This fossil specimen was discovered 160 years ago in West Sussex, England, and was commonly referred to as the ‘Brickenden jaw’. It resides here, in the Museum’s collections.
Dr Gideon Mantell identified the jaw as Iguanodon. However, a recent re-examination of the jaw by a visiting student, Andrew McDonald, revealed that the jaw differed from those of Iguanodon in several respects.
Following extensive work by a team of researchers at the Museum, the jaw was described as an example of a previously unidentified dinosaur, and was named Kukufeldia tilgatensis in 2010 - 160 years after the specimen was first discovered.
It is difficult to estimate the size of Kukufeldia on the basis of a single jaw. However, if its general body proportions were similar to that of other Iguanodon-like dinosaurs, the length of the jaw suggests that the animal would have reached approximately 6–7 metres in length.
For a long time this fossil jaw was thought to be from an Iguanodon. However, the specimen was recently re-examined and key differences between the dinosaurs were highlighted. Discover what sets Kukufeldia apart from its close relatives.
The only known specimen of Kukufeldia was found near a village in West Sussex, England in rocks that are more than 130 million years old. Explore Kukufeldia’s ancient world.
The only specimen of Kukufeldia first came to light 160 years ago, but it was only properly identified in 2010. Follow the history of this unique fossil.
Holotype specimen of Kukufeldia tilgatensis (NHMUK 28660), a right lower jaw in medial view, showing the preserved teeth.© Modified from McDonald et al, 2010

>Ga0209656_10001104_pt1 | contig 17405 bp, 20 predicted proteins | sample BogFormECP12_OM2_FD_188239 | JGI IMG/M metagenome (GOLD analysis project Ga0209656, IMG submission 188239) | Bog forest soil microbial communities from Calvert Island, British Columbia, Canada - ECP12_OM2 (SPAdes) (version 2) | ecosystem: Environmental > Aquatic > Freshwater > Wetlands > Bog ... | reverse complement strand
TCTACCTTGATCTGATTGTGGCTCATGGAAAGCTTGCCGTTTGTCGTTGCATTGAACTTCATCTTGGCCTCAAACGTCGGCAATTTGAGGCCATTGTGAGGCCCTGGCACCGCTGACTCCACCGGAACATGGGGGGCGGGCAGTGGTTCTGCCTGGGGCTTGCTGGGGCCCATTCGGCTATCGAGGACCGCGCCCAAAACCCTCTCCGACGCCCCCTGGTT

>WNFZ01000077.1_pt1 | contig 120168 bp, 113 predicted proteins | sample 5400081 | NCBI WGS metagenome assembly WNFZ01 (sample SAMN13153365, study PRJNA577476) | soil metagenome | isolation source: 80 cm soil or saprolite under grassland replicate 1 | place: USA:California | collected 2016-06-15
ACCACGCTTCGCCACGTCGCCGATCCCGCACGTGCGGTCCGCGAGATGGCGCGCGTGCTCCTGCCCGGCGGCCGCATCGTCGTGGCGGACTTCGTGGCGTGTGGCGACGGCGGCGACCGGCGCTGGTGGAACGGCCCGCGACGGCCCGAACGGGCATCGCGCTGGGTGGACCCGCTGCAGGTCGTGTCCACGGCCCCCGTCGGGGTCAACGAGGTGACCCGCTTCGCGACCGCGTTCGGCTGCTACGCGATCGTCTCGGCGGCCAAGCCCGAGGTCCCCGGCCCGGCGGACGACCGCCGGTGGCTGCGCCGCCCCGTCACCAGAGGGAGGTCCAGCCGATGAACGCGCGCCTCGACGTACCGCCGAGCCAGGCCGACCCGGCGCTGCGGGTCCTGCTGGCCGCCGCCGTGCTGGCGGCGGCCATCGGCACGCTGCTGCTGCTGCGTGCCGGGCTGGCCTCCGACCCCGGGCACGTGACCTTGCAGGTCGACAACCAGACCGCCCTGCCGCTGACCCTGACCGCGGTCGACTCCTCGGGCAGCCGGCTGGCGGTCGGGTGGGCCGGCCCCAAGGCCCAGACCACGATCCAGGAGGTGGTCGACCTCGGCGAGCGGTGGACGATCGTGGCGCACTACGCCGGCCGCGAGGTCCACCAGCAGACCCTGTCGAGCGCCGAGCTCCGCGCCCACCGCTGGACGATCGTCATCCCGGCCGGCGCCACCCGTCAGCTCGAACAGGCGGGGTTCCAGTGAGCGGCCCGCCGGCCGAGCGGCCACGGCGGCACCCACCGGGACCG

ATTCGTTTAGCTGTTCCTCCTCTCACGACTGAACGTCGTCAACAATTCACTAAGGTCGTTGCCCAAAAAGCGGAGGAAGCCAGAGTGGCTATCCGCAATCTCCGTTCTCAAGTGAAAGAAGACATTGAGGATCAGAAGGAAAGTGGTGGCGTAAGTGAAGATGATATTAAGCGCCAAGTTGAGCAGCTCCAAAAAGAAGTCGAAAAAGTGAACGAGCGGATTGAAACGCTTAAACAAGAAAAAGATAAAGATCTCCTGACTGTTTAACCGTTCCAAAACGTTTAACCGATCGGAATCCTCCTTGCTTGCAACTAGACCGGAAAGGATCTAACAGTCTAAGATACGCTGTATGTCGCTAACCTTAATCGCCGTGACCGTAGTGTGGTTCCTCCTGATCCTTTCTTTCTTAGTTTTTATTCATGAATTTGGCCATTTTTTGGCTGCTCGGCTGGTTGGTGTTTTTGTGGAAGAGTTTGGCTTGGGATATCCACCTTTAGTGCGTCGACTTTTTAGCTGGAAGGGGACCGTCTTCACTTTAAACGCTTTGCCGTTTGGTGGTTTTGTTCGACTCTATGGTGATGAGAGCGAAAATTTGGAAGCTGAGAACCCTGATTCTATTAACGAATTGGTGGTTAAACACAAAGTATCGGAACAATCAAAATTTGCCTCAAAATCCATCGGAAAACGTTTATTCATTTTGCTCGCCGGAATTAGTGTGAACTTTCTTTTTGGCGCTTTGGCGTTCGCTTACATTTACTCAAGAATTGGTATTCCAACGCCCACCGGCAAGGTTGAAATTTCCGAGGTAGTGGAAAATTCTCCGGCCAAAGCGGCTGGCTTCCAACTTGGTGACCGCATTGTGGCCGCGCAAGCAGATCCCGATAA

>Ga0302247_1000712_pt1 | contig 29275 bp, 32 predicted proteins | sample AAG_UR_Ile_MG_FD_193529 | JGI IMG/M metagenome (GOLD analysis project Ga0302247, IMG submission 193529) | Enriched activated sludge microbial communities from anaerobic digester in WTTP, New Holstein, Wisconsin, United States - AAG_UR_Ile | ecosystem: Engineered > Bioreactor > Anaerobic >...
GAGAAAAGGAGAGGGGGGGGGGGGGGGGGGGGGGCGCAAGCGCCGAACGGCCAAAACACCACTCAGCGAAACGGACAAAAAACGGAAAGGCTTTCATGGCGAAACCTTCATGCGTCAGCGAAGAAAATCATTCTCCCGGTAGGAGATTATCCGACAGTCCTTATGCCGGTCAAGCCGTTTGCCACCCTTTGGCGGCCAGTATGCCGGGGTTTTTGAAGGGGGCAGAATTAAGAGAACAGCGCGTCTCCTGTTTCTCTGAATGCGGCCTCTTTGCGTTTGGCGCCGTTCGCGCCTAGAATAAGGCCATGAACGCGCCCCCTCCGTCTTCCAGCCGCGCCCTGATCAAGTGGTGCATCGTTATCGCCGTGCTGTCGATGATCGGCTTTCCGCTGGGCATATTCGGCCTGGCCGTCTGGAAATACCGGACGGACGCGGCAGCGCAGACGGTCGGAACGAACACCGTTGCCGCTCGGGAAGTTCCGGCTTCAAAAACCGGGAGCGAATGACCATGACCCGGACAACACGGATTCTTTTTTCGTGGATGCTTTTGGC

Holotype specimen of Kukufeldia tilgatensis (NHMUK 28660), close up on the tip of the right lower jaw in lateral view. The various holes (‘foramina’) shared in common with other species of iguanodontian are shown in blue and yellow. The row of foramina that is unique to Kukufeldia, and which distinguishes it as a new species, is highlighted in red.© Modified from McDonald et al, 2010
Iguanodon, a close relative of Kukufeldia. It is likely that Kukufeldia had very similar overall body proportions and an almost identical way of life.© Natural History Museum, London
Dinosaur researcher and head of the Vertebrates and Anthropology Palaeobiology Division.
"For me, the discovery of this species highlights the central role that museum collections play in understanding biodiversity. It shows that looking at old specimens with new eyes can reveal large amounts of previously unappreciated information – in this case the recognition of a new dinosaur."
Mantell, GA (1848). On the structure of the jaws and teeth of the Iguanodon. Philosophical Transactions of the Royal Society of London 138, 183–202.
McDonald, AT, Barrett, PM and Chapman, SD (2010). A new basal iguanodont (Dinosauria: Ornithischia) from the Wealden (Lower Cretaceous) of England. Zootaxa 2569, 1–43.